When you hire a bookkeeper, one of the very first things that they will do is to ensure that you have the correct paperwork and documentation in place. Because they are dealing with the ATO and other entities on a regular basis having the correct paper trails is important.
Why bother keeping records?
Keeping accurate and up-to-date records is necessary to the success of any business. This is true for a one-man band through to an international business. A business- owner must understand that records kept will be one of the most important management tools. It should be taken seriously, even if you are doing your own books!
Some business owners invest a lot of time and effort into the running of their business. They do this but then fail to realise the importance of maintaining accurate documentation. All business owners are looking for the best return on their investment. The maintenance of good records is part of that equation. For the business to achieve success and increase profits, it is necessary for the ‘scores’ to be kept. There are business owners that do not know the “current score”. These are the ones who have failed to understand the relevance of keeping good records. The records that you use should be accurate, reliable, easy to follow, consistent, and be simple.
Good documentation is vital in meeting the financial commitments of the business. It provides information on which decisions for the future of the business are based. Generally, the business maintains records to monitor and record its normal activities. It is also necessary because of obligations under the taxation laws.
How will it help you?
Keeping clear and accurate records will contribute to the success of your business by:
- Assisting you to prepare your financial statements quickly and accurately.
- Provides information to allow the control of cash in the business.
- Provides management information to base business decisions on.
- Contributes promptly to determine the financial situation of the business at any time.
- Saves time and effort getting figures together.
- Keeps a good track of the costs of staff and their performance.
- Measures the business performance. You can then compare actual success against projected success.
- Quickly highlights areas where potential problems could arise.
- Allows remedies to be put in place and for you to be proactive.
- Fulfills your legal obligations for taxation law.
- Assists you in calculating how much tax you have to pay.
- Assists in providing information required by your bankers.
- Provides valuable information and details for the future sale of your business.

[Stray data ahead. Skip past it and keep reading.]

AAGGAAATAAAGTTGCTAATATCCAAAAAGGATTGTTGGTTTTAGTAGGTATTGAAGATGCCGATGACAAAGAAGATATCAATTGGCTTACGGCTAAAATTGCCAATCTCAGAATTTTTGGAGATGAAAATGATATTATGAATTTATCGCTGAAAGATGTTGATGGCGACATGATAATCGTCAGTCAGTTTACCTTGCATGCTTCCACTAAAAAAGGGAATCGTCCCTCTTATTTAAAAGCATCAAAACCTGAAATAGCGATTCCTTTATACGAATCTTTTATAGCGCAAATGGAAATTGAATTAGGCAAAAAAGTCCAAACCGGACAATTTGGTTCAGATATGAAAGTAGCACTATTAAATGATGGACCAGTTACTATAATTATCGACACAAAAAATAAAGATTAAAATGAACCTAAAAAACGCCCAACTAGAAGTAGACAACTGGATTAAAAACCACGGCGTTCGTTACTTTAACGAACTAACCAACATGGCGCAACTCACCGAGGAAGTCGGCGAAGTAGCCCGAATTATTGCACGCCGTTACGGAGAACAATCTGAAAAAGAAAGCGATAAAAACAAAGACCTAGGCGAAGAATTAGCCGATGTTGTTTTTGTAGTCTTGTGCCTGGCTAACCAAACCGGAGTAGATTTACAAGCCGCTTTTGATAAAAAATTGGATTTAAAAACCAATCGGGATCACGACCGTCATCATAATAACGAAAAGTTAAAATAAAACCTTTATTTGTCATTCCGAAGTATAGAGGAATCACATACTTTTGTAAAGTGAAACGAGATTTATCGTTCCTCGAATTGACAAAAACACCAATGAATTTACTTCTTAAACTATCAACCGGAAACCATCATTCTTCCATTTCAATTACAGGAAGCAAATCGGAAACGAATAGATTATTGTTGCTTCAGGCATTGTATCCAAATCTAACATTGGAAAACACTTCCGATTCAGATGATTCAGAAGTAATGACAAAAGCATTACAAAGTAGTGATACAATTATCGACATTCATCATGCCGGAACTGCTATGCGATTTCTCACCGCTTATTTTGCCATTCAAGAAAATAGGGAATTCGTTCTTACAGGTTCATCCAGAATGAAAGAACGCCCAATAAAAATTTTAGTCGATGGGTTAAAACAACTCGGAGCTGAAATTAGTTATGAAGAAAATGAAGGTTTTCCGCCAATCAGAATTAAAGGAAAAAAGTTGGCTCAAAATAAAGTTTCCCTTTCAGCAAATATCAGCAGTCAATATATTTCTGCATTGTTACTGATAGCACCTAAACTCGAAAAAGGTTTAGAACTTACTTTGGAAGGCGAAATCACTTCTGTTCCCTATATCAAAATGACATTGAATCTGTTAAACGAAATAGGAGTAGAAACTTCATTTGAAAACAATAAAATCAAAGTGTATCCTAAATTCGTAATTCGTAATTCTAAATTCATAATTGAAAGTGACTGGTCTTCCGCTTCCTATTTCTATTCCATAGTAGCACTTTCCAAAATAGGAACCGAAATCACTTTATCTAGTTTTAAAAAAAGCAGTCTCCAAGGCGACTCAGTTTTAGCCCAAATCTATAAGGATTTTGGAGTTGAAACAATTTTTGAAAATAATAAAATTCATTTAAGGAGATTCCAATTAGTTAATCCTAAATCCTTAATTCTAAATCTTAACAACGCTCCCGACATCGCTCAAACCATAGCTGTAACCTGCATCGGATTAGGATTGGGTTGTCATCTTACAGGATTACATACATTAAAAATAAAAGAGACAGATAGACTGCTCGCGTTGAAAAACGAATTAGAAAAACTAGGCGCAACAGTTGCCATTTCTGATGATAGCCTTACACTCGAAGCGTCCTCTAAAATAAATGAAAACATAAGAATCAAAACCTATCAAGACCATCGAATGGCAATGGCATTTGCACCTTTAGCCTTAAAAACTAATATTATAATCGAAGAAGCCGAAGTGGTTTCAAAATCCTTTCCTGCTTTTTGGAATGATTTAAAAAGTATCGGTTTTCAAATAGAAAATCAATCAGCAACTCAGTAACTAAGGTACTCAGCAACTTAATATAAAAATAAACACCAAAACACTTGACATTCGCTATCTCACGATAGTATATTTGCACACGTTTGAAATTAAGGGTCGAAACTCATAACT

- Increases the chances of the business operating and achieving success.
What will your records tell you?
The following checklist will give you a list of some of the things that your records will be able to reveal:
- The income you are generating now and how much income you can expect to generate in the future.
- How much you owe for goods or rent or other expenses.
- What cash you have on hand and how much cash is tied up in other things such as stock.
- How often you reple006Eish your stock.
- Your gross profit and your net profit.
- How your financial situation compares with last year or with your budgets.
- How much cash is owing to you and how long has it been outstanding.
- What your actual expenses and overheads are in comparison to your projections?
- Which of your products are making a profit and which are running at a loss
- Good records will keep you on your toes and enable you to monitor every situation.
It will serve no purpose to discover in six months’ time that a particular product has been selling at a loss. Worse still that your sales are 50% less than what was in your target, or that you are owed $50,000.00 more than you thought.
After you have put together your system for recording your information, make sure you use it to help you in the business. Monitor it and protect it. Your legal responsibility under tax law is that anyone carrying on a business must keep full records to explain all transactions. These records must be kept in the English language. They must be detailed enough to allow the Tax Office to decide the correct taxable income of the company.
These records must be kept for at least five years from the date of lodgement and in a manner and place that they can be easily accessed.
If you make a claim to the Tax Office then it will be necessary to also keep receipts that show the payments and deductions made. These must show the date of receipt, name of the supplier, the amount involved, and a description of what has been bought.
For smaller expenses, of course, receipts are not necessary as long as a record is kept in the form of a diary showing the date, amount, and purpose.
All invoices generated and received must state the words “Tax Invoice” and detail the relevant ABN.
The really great news is that having an accounting package such as Xero can really help with maintaining these records. It is a piece of cloud-based software that has the user’s needs at the heart of its design.
If you would like more information about Xero and how it can benefit your business, Liz Peacock and the team at Keeping Numbers are here to help. You can contact Liz by calling 0405 801 119 or you can email her here.